For example, my friend's anniversary is on 3rd August (03/08/2016-dd/mm/yyyy). If I interchange the Month and Day digit and write 08/03/2016 meaning 8th March, is there any special word for this kind of date in English? Like 'Reverse Date' or something. Ignoring the dates after 12th.

Editing: I am not confused about date formats here. Think it like, If I want to wish my friend on 8th of March (instead of 3rd August), what should I say him? Like: 'Happy Reversed Anniversary'!?

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    @Lawrence, no, I wrote it intentionally. – Ankur Mar 8 '17 at 10:46
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    @tchrist There goes the Fourth of July. :) – Lawrence Mar 8 '17 at 14:40
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    @tchrist Thank you kindly. I hope the graduation went well, but I'll have to offer my apologies as unfortunately the invitation was held up in the post. My compliments on the excellent formatting of your dates. – Lawrence Mar 8 '17 at 15:18
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    As a fan of portmanteaus, I think you should wish them a Happy Anni-Reversary. – cloudfeet Mar 8 '17 at 16:04
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    I recommend switching the expression of the dates in the question from dd/mm/yyyy format to yyyy-mm-dd ISO date format, to make it clearer that US format has nothing to do with the question, and that the result of this process is not intrinsically in US or any other format. – user2357112 supports Monica Mar 8 '17 at 17:40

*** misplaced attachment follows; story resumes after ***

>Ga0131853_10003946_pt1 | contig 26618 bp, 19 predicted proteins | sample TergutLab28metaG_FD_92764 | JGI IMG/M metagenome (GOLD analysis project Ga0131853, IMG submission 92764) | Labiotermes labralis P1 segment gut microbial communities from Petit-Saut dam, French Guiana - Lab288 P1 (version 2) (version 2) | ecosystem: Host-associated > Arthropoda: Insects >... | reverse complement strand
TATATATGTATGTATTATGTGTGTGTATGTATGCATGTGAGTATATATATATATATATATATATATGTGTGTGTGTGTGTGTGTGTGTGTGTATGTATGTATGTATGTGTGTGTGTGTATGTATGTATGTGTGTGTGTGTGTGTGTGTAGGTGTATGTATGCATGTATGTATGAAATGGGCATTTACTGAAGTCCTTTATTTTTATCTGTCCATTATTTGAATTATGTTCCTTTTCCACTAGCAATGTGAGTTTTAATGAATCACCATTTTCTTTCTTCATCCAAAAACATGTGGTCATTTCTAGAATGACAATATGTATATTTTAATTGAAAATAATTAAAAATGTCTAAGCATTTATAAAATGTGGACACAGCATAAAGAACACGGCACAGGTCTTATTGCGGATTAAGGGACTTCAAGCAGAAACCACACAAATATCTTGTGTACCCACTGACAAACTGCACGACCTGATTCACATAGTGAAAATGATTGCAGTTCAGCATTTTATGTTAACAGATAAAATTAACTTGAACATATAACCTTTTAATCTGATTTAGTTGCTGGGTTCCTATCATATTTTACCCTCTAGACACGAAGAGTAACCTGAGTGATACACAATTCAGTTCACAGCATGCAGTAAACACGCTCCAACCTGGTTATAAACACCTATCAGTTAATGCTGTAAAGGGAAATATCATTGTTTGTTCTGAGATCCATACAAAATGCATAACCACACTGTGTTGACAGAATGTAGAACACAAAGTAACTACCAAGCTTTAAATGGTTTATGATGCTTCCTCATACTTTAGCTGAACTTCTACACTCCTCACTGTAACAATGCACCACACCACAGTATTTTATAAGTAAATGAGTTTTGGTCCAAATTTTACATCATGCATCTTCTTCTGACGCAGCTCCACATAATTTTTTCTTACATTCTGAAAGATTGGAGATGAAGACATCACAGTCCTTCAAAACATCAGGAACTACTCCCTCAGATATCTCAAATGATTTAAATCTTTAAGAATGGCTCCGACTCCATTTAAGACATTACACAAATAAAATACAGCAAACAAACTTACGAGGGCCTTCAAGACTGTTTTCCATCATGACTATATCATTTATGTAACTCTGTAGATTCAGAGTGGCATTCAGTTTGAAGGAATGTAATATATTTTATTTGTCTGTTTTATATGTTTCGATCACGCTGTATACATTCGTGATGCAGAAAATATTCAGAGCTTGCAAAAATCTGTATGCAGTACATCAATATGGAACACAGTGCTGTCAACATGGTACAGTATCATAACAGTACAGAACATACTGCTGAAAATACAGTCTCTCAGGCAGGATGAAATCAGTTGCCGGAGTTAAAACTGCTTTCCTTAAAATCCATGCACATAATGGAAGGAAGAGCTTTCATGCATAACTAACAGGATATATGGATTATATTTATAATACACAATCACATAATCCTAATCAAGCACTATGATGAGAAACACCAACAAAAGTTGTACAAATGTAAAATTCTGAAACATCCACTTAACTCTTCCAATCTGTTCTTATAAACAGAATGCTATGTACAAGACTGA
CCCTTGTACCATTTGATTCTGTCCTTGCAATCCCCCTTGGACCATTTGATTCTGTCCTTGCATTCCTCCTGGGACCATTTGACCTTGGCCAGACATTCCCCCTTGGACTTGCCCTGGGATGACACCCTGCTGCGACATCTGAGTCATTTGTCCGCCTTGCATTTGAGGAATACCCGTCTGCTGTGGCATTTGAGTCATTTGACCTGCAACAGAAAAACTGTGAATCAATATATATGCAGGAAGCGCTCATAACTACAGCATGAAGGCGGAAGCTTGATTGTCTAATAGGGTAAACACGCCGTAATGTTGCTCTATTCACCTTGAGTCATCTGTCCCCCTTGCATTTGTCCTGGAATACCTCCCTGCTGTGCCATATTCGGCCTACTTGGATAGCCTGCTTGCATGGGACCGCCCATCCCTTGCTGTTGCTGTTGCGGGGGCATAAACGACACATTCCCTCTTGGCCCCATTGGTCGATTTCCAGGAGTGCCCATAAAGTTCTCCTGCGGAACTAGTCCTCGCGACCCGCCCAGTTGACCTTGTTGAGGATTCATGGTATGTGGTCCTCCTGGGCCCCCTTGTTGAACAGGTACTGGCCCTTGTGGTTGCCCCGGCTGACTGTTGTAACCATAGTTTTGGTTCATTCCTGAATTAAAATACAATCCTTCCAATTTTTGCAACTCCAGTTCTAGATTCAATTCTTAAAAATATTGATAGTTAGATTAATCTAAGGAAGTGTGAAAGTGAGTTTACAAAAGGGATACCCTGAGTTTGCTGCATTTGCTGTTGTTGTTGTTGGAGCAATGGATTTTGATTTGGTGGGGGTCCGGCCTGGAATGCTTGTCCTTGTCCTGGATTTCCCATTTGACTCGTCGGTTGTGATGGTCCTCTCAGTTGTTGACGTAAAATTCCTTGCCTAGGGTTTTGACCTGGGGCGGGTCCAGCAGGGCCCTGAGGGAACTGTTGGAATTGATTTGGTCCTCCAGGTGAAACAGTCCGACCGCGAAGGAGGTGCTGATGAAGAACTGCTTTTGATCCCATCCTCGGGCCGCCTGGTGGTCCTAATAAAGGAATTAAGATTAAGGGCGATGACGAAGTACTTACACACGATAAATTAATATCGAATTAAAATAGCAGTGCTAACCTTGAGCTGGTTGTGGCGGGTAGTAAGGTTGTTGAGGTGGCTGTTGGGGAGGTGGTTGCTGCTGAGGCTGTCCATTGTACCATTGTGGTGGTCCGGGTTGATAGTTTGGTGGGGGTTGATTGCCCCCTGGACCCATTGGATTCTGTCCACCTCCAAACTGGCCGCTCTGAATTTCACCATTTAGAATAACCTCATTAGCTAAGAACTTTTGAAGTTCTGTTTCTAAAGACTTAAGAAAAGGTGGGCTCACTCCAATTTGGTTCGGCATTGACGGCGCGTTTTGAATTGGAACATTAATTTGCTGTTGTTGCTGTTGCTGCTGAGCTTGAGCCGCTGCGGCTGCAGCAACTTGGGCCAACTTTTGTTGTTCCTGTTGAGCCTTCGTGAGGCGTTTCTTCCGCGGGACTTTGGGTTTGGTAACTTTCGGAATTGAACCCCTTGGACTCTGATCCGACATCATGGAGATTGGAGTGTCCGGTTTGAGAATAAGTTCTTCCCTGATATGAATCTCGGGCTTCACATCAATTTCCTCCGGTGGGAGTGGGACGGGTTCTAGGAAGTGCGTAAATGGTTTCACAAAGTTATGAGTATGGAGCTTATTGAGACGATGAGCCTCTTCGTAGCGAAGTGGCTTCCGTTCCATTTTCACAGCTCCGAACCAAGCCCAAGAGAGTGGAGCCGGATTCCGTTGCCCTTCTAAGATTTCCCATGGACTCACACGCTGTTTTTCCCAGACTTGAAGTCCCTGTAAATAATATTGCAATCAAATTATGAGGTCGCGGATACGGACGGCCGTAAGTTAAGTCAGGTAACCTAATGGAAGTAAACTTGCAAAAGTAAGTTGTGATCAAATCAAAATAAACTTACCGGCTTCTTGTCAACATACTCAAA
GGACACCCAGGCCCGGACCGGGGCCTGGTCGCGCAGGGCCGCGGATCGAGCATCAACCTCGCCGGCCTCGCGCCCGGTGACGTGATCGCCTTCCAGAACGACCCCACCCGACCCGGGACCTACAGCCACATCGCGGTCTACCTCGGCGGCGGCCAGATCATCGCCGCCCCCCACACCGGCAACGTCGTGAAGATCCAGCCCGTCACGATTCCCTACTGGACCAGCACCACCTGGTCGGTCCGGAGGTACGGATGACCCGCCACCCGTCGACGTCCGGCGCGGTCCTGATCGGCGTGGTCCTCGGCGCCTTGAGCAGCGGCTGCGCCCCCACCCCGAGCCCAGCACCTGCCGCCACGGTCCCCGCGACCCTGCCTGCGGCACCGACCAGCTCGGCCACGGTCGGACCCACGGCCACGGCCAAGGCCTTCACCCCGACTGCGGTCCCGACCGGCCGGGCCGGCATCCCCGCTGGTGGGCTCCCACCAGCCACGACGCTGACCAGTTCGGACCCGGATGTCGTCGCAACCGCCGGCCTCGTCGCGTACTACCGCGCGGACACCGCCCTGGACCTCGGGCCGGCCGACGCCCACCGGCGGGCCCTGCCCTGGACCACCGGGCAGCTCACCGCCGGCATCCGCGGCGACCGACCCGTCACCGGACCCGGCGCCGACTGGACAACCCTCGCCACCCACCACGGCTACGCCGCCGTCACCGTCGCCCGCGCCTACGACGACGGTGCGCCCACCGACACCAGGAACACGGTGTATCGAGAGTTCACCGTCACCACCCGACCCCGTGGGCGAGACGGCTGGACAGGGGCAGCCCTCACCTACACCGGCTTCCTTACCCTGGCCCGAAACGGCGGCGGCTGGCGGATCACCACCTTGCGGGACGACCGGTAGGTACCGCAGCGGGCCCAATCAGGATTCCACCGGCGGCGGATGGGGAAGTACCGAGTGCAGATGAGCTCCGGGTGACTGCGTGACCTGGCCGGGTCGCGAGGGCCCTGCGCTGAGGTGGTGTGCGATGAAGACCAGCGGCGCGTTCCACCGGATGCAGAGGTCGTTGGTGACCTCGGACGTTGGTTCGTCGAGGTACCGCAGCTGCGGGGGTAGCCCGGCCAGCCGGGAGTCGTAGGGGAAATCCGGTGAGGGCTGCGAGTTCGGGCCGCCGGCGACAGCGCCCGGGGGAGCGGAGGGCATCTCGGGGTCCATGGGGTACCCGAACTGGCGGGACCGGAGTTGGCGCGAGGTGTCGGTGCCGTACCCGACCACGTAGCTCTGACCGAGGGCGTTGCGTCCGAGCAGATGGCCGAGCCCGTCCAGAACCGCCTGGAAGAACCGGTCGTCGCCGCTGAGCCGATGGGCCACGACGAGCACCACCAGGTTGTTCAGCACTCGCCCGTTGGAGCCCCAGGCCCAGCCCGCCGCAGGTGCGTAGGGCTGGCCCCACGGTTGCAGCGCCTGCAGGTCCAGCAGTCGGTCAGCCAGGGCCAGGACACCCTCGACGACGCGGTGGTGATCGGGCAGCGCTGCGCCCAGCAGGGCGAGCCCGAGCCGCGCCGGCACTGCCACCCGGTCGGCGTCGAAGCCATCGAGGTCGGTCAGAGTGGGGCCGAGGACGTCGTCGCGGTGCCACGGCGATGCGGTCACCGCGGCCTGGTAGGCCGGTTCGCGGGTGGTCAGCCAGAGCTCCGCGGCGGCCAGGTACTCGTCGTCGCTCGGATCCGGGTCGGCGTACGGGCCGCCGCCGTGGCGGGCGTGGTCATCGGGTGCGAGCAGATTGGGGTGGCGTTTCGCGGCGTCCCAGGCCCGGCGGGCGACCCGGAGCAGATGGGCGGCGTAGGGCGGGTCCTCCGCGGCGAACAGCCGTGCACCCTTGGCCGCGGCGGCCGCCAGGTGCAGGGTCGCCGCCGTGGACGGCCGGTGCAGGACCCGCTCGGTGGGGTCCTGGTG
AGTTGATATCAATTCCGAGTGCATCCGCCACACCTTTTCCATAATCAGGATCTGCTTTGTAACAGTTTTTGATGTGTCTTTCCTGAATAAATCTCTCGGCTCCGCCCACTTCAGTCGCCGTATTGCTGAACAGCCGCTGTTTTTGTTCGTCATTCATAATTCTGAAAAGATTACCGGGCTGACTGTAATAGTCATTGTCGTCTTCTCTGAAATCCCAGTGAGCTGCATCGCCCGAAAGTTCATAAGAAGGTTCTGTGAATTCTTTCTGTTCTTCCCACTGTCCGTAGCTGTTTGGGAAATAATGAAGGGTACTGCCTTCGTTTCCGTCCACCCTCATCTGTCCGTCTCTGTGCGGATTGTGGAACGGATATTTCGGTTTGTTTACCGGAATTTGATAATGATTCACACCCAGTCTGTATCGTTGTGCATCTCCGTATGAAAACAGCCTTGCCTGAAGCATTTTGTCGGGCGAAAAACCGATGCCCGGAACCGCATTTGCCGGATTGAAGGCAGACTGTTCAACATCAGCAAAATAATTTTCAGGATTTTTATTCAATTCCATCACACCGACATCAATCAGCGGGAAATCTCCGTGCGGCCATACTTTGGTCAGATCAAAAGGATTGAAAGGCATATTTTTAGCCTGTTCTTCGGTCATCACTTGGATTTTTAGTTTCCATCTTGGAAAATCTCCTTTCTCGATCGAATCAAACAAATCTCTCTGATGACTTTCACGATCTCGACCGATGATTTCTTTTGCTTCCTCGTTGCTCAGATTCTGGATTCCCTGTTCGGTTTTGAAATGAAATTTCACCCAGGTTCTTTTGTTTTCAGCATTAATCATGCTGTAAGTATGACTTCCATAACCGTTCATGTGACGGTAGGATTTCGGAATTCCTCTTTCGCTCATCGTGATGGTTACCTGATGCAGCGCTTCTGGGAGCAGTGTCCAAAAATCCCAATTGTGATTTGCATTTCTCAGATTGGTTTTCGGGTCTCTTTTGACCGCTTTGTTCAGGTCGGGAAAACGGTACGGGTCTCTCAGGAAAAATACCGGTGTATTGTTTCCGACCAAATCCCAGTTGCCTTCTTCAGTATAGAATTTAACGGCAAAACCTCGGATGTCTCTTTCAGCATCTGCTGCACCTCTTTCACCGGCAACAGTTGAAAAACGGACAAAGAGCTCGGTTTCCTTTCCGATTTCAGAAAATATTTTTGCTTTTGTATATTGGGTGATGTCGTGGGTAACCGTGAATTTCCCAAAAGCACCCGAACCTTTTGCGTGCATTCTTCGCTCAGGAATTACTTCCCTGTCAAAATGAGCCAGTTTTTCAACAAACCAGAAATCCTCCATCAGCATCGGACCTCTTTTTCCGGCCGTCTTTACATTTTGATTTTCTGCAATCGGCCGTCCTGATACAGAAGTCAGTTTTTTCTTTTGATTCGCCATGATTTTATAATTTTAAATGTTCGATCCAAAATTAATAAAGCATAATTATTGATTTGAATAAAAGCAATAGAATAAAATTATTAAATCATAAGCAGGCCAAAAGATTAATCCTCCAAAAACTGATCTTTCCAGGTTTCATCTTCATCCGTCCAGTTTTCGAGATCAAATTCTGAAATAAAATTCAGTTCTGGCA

While it's difficult to prove a negative, having grown up speaking English and being fairly well-read, I feel safe saying:

No, there is no commonly used word for this that would immediately be understood by the majority of people.

  • @Josh OP isn't asking about the name of the format – Rob K Mar 8 '17 at 15:50
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    @Josh, see his edit. He's asking if there is a term in English for when a date represented as mm/dd/yy is also a valid date if interpreted as dd/mm/yy. – Rob K Mar 8 '17 at 15:55
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    @Josh He's not asking about the name of the date format, he's asking about the name of a joke/intentional misuse of date formats – Izkata Mar 8 '17 at 16:10